U.S. Healthcare is Hurting More Than Helping


Illustrated by Jenny Schlossberg

Is universal healthcare the answer to the nation’s wellness?

Jenny Schlossberg, Staff Writer

“I am in debt and need to sell my house. I don’t go to the doctor myself to save money,” Joan Engle said in an article that appeared the the New York Times where she shared her story about drowning in medical debt. “I have gotten a second job to pay for my children’s medical expenses, which means that I am not able to spend as much time as I need to monitoring my 13-year-old son’s Type 1 diabetes.”

Medical insurance is supposed to change people’s lives for the better, but in many cases, it does the opposite because of the flaws and costs of the existing system. People need health insurance as a basic necessity, but the cost of medical insurance makes it nearly impossible to obtain. Stories like Engle’s make it clear that the U.S. should implement universal health care to increase access and reduce the expense.

   Not having universal healthcare impacts people on a detrimental level because healthcare directly correlates with our well-being. Discrimination plays a role in access to healthcare. Having access to healthcare shouldn’t depend on your race or gender, but the reality is that there is discrimination within the medical field. Once people connect with a healthcare provider, their service depends on their demographics.

   Imagine losing someone because they had their gallbladder removed. Sounds unrealistic for such a common procedure, but variables such as digestion problems, a fever of 103 and being denied aid from the surgeon make this situation more plausible. That is exactly what happened to Nea Justice, a black woman who nearly died. Had Justice waited to go to the emergency room one more day, she would have died.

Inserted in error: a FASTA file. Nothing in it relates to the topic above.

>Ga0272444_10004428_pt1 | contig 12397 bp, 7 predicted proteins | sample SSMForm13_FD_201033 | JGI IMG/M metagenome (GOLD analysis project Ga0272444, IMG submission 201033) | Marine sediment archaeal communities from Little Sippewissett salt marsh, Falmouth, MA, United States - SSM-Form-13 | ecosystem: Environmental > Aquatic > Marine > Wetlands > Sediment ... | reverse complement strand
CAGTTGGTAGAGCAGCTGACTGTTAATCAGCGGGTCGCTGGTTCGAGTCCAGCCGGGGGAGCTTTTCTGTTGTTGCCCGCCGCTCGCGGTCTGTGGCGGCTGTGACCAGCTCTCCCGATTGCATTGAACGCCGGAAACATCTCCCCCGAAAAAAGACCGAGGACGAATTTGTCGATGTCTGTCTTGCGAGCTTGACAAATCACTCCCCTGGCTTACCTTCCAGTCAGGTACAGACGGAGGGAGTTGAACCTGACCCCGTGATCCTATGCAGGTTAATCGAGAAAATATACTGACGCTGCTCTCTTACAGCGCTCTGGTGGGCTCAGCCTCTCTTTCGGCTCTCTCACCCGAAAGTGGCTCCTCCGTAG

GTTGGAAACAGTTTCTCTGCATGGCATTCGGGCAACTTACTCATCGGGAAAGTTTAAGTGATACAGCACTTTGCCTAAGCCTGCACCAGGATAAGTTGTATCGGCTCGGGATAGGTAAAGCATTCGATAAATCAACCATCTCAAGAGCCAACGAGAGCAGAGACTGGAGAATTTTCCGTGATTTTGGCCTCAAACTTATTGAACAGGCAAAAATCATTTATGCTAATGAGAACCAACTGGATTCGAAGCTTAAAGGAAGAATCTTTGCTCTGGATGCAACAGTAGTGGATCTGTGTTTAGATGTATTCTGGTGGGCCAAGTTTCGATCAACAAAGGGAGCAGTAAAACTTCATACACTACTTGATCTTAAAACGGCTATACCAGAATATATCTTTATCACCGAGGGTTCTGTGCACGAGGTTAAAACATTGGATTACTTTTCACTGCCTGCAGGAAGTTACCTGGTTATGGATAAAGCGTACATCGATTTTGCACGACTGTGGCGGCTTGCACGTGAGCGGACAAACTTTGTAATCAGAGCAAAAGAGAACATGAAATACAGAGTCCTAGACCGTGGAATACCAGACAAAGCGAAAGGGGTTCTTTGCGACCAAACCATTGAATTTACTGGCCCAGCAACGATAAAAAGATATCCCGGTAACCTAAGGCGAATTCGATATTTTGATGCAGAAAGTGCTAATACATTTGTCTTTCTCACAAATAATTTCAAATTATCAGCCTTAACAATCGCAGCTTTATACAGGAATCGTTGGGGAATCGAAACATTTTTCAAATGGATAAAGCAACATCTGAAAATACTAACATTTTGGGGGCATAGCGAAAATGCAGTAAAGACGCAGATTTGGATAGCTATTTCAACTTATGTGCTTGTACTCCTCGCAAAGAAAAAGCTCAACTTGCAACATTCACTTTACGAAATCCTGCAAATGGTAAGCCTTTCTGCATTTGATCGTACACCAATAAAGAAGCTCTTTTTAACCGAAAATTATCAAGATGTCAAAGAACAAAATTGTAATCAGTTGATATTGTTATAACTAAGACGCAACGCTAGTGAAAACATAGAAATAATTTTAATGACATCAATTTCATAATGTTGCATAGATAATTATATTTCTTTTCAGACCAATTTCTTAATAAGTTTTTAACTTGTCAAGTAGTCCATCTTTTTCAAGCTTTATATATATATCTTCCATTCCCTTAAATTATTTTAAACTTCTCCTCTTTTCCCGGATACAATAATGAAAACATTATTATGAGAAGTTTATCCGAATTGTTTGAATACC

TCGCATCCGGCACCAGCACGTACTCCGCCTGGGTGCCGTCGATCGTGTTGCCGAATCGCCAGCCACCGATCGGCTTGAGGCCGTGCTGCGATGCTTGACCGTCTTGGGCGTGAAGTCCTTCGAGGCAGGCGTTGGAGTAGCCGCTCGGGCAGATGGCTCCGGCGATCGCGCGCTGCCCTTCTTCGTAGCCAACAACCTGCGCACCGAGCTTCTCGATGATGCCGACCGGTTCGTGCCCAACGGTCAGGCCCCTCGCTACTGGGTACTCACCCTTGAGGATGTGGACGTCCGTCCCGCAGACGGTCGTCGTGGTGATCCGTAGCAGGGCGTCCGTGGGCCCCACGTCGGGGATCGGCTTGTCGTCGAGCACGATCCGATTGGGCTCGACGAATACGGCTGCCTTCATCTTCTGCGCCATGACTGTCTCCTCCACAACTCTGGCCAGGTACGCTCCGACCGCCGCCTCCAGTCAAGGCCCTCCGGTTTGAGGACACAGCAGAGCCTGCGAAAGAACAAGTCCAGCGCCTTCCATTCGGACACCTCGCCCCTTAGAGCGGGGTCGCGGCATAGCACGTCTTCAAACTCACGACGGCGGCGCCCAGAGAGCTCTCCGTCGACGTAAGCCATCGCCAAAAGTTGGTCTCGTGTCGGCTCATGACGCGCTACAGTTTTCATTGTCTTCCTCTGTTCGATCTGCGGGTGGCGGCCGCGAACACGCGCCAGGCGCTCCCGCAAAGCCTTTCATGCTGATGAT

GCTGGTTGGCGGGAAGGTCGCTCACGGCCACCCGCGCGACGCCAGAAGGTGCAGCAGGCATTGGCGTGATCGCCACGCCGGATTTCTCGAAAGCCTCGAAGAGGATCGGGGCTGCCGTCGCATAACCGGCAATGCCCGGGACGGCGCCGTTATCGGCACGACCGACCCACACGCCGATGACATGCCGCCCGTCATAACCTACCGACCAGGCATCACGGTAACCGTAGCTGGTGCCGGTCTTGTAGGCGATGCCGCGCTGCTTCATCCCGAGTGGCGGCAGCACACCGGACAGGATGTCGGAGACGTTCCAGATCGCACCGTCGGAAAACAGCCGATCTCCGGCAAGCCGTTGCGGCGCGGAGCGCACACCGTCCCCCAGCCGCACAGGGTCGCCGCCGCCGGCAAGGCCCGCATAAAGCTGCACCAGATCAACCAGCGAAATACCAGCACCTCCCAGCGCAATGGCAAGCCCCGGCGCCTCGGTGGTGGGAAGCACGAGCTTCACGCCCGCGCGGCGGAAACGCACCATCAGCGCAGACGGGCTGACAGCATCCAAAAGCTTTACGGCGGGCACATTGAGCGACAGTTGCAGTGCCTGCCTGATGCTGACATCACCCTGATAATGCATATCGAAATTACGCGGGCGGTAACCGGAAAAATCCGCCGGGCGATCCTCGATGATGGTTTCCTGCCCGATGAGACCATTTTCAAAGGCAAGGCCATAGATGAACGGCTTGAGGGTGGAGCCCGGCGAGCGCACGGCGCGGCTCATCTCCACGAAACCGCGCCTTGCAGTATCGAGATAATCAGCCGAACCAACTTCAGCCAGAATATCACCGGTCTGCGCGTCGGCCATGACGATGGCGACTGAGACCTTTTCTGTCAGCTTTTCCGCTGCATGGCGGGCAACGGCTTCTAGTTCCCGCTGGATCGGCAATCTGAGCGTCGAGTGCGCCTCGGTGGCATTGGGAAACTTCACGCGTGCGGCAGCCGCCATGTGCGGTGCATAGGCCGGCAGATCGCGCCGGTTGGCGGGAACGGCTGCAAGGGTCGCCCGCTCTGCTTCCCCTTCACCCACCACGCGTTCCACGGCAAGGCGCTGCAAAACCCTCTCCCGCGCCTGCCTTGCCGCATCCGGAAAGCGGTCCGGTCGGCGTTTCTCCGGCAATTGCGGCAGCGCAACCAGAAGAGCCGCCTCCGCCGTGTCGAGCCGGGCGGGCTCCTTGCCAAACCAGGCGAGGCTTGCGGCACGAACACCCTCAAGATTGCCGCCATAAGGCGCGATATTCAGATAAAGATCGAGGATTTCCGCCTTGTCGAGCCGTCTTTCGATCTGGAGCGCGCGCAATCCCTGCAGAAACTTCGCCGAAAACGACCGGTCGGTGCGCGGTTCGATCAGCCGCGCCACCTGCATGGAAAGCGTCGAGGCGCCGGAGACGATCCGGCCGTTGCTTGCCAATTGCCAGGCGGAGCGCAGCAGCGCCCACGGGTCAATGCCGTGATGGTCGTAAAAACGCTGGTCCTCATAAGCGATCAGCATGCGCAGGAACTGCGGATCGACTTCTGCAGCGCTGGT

“The doctor told me once I made it to the hospital, like, you couldn’t have survived another night like that.” she said in her interview that appeared on PBS.

   People pay their insurance premium expecting to get the medical care that they need, but due to injustices and flaws in the system, people often do not get the care they deserve. Even though universal healthcare may not end systemic discrimination, having universal healthcare will, at a minimum, provide the same care to all.

   Many medical procedures performed in the United States cost exceedingly more than in other nations. The U.S. operates on a private and public system of healthcare. With private insurance, prices increase based on the capacity of insurance companies to cover their overhead costs and profits. With universal healthcare, the government covers the cost of these procedures with a portion of taxes and other government spending.

   According to American National Health Expenditure data (NHE), Healthcare in the United States was “$4.3 trillion in 2021, or $12,914 per person,” while the Canadian NHE states that in Canada their healthcare “is expected [to reach] $331 billion in 2022, or $8,563 per Canadian.”

   These figures correlate with basic procedures such as C-sections, hip replacements and angioplasty which cost much more in the United States than in other countries. Private insurance companies aren’t concerned with the well-being of people unless they make a profit. The goal of universal healthcare is to avoid financial disparities because prices could be reduced and regulated.

    Some may argue that the government is slow, therefore efficient, and discrimination can’t be solved. No matter the speed at which the private sector operates, the outcome of the government exceeds what private companies can do. With anything being government-run, there are wait times, but those wait times consist of debate and deep consideration of what’s being executed. Having that care allows for a better system to exist.

   Discrimination is a huge problem in the U.S., but there are signs of improvement. Laying the groundwork for a system that is inclusive and allows the entire country to have access to healthcare is a huge leap toward equality. It doesn’t solve discrimination, but it works against it.

   Without change, we will continue to face the consequences of having both public and private healthcare. Everyone is subjugated by these flaws because everyone needs healthcare. There needs to be changed so there can be more access and reduced costs for all medical treatment.